Impact artwork by Aliisa LeeI checked the clock. 11:59. One more minute until I turned eleven. Beep. I sat up, bumping my head on the concrete wall above me. Groaning, I gingerly touched my forehead with my hand. Ouch, I thought. Dragging myself out of my bed, I thumped through the hallway and down the stairs. I didn’t think about the fact it was the middle of the night. I just crept through the ghostly rooms, silent. That silence was broken by an eerie creak when I stepped on a broken floorboard.

The pure blankness of everything was pretty creepy. I could see dust particles float and twirl in the slightly chilly air. I peered at the living room table. Then the surface began to move, pieces sliding and grinding away from each other. Then I remembered. Today was the meteor shower, right on my birthday. Traversing through the hall I found my presents. I was really tempted to open them right then and there, but I didn’t.

I stepped into the kitchen to find my phone lying on the counter, buzzing. I walked over to the island and I turned it on. I had tons of texts from my friends about my birthday and the comets. Then my phone beeped again. It was happening now! Climbing out the front door, I wondered how amazing this would actually be. As my feet touched down on the wet, soft grass, I heard sirens. Nothing unusual, I thought.

People were screaming and crying, sirens were blaring and my heartbeat sounded so loud, I thought people in China could hear it. I didn’t understand what everyone was so scared about until I glanced at the sky. Sure enough, there were meteors. A large white rock was hurtling across the sky, growing larger each second as it got closer to the ground. I didn’t have time to think when someone yelled “Brace for impact!” I dropped to the pavement and curled into a tight ball as bright light and the smell of smoke enveloped me.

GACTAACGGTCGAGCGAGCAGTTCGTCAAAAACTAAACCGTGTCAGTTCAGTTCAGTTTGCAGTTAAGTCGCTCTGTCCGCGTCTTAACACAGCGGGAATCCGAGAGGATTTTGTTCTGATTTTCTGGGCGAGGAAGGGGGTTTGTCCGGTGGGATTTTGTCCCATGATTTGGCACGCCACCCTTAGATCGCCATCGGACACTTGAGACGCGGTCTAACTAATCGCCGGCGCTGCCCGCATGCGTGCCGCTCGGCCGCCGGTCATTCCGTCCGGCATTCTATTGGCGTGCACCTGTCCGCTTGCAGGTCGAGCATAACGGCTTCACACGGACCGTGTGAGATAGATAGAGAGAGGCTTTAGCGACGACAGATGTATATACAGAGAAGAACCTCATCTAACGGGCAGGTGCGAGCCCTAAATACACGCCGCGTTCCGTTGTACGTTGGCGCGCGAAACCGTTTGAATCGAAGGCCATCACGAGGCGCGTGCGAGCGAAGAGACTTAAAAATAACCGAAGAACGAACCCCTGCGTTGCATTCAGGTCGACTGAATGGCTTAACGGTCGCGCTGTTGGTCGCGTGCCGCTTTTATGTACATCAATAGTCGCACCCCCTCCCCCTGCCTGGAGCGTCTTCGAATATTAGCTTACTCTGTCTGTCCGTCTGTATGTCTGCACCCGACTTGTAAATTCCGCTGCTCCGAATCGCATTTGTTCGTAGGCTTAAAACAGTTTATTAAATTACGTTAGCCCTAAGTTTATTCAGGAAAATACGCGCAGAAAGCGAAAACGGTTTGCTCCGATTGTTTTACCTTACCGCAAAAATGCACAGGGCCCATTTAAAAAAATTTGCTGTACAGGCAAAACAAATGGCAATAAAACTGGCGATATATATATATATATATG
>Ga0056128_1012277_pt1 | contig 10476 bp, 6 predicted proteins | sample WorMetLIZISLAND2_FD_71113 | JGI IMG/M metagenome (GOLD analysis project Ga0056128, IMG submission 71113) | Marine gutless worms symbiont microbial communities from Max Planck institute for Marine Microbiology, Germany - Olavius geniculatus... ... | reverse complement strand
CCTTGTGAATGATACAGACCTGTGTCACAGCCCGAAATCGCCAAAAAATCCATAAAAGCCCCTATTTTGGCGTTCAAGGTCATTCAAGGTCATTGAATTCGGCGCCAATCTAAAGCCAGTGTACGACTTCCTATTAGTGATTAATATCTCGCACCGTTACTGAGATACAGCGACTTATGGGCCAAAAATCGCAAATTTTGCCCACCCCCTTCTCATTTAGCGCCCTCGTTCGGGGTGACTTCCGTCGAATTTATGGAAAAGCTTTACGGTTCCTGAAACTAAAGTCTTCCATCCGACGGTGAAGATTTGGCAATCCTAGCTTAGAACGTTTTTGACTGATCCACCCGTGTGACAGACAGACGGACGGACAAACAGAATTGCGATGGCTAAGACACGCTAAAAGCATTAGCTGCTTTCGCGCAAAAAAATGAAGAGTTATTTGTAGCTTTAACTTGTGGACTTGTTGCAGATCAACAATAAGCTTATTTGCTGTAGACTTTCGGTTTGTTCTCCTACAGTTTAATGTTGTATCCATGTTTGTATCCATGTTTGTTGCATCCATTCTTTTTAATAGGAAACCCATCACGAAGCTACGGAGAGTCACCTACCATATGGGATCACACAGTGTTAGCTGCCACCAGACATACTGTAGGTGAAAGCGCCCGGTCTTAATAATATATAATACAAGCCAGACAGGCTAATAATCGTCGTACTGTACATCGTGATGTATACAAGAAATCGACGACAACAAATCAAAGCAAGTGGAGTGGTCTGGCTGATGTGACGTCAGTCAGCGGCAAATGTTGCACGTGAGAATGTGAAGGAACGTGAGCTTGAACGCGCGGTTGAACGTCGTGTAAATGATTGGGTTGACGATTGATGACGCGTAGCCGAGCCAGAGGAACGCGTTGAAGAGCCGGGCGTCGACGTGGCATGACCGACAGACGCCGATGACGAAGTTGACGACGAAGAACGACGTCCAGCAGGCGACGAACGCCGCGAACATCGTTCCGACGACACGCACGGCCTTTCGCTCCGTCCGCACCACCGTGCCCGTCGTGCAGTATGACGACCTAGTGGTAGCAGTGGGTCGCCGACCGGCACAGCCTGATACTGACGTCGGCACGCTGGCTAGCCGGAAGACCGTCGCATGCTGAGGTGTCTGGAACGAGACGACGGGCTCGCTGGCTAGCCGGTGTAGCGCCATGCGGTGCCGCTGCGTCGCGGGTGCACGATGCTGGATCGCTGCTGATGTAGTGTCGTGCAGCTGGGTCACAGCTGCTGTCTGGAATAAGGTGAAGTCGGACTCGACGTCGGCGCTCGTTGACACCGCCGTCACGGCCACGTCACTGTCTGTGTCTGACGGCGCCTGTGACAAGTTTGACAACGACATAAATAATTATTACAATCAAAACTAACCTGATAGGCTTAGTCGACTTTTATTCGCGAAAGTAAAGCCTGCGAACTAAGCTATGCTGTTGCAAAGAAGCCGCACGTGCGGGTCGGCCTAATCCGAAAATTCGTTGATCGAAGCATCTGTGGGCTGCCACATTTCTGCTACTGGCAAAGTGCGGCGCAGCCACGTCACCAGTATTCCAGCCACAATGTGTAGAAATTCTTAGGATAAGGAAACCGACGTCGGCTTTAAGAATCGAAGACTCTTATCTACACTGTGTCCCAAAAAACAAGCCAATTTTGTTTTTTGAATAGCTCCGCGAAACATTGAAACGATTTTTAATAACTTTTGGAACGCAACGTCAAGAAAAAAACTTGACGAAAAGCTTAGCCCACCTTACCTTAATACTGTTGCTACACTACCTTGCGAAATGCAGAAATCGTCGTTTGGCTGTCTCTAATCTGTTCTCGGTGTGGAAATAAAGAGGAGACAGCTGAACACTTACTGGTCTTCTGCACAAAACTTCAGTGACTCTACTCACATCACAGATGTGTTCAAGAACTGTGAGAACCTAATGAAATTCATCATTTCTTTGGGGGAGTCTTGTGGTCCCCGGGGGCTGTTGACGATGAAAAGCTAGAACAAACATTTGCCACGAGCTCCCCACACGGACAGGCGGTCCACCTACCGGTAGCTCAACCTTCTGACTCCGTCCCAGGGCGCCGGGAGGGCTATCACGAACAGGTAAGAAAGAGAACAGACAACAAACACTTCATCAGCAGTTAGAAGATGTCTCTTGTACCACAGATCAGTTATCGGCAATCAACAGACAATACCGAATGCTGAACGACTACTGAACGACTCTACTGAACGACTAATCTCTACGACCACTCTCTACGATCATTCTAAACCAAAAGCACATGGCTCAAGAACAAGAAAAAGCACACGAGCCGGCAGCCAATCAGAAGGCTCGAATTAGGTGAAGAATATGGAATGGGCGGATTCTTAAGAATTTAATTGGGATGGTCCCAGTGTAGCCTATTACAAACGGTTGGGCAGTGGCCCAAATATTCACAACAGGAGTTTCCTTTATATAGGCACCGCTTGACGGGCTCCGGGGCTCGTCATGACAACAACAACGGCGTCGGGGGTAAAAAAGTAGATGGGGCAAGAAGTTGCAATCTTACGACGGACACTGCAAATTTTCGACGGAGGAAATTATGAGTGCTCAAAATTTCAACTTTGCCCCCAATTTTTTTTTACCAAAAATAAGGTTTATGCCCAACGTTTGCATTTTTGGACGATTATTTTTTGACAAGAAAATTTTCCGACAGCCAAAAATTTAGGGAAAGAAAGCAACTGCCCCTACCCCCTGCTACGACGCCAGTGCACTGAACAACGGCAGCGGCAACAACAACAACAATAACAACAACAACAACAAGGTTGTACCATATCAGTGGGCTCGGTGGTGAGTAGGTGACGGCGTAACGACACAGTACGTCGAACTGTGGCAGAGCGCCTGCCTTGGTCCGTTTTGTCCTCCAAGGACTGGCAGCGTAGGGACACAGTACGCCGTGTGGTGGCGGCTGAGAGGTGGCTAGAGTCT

Taken Literally artwork by Aliisa LeeTAKEN LITERALLY
By Jieruei Chang, age 12

Don’t fly into a rage, my father always said. I never knew he
meant it literally, until now. This is the story he told me.
One day, my father tripped over a rock.
“THAT ROCK!” He yelled, kicking it over and over.
At that instant, there was a blinding flash of light. The surface
began to move. He was lifted off the ground by an invisible pair
of wings, flew through the air and landed headfirst on a
deserted island.
“That rock,” he muttered.
As he brushed himself off, he noticed a sign that said,
“Welcome to Arage, where what you say is reality.”
As he looked around, a pack of hikers flew through the air and
landed in quick succession on top of him, still arguing when
they found themselves in a much hotter climate.
“How do we get out of here?”
“The only way is to swim.”
“Yeah, right,” another hiker responded with a sarcastic tone.
“As easy as falling off a log.”
The hiker fell off a log that had somehow appeared.